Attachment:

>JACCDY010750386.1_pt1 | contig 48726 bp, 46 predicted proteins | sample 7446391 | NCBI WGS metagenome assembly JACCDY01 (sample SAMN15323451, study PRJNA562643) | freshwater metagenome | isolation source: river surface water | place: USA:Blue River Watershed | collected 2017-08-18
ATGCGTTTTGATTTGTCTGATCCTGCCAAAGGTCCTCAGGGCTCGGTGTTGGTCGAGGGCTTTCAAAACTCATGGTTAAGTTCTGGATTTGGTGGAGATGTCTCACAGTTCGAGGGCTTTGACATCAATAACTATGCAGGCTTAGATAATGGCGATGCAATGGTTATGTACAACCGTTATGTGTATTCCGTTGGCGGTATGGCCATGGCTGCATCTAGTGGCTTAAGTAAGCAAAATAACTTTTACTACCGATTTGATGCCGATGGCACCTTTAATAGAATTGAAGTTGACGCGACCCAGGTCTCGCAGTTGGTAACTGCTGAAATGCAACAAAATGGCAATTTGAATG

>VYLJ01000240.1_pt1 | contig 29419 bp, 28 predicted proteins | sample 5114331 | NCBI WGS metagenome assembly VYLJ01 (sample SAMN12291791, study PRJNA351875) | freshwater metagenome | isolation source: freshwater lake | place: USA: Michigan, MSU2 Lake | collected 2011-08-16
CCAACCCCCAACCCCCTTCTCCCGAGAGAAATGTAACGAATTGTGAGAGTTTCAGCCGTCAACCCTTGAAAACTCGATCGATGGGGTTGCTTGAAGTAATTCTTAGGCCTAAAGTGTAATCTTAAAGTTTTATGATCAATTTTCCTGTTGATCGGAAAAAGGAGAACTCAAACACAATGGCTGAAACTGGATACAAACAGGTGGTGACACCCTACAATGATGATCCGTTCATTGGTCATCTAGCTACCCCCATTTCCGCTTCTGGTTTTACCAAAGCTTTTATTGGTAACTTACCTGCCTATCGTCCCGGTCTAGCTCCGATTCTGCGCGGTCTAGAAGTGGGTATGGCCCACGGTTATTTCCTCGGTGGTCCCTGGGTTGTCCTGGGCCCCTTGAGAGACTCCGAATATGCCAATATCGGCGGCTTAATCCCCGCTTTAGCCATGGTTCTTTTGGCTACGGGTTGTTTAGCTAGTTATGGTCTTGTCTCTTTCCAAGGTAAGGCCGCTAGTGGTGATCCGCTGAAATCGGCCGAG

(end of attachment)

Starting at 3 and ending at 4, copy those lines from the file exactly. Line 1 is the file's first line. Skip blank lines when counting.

>VYLJ01000240.1_pt1 | contig 29419 bp, 28 predicted proteins | sample 5114331 | NCBI WGS metagenome assembly VYLJ01 (sample SAMN12291791, study PRJNA351875) | freshwater metagenome | isolation source: freshwater lake | place: USA: Michigan, MSU2 Lake | collected 2011-08-16
CCAACCCCCAACCCCCTTCTCCCGAGAGAAATGTAACGAATTGTGAGAGTTTCAGCCGTCAACCCTTGAAAACTCGATCGATGGGGTTGCTTGAAGTAATTCTTAGGCCTAAAGTGTAATCTTAAAGTTTTATGATCAATTTTCCTGTTGATCGGAAAAAGGAGAACTCAAACACAATGGCTGAAACTGGATACAAACAGGTGGTGACACCCTACAATGATGATCCGTTCATTGGTCATCTAGCTACCCCCATTTCCGCTTCTGGTTTTACCAAAGCTTTTATTGGTAACTTACCTGCCTATCGTCCCGGTCTAGCTCCGATTCTGCGCGGTCTAGAAGTGGGTATGGCCCACGGTTATTTCCTCGGTGGTCCCTGGGTTGTCCTGGGCCCCTTGAGAGACTCCGAATATGCCAATATCGGCGGCTTAATCCCCGCTTTAGCCATGGTTCTTTTGGCTACGGGTTGTTTAGCTAGTTATGGTCTTGTCTCTTTCCAAGGTAAGGCCGCTAGTGGTGATCCGCTGAAATCGGCCGAG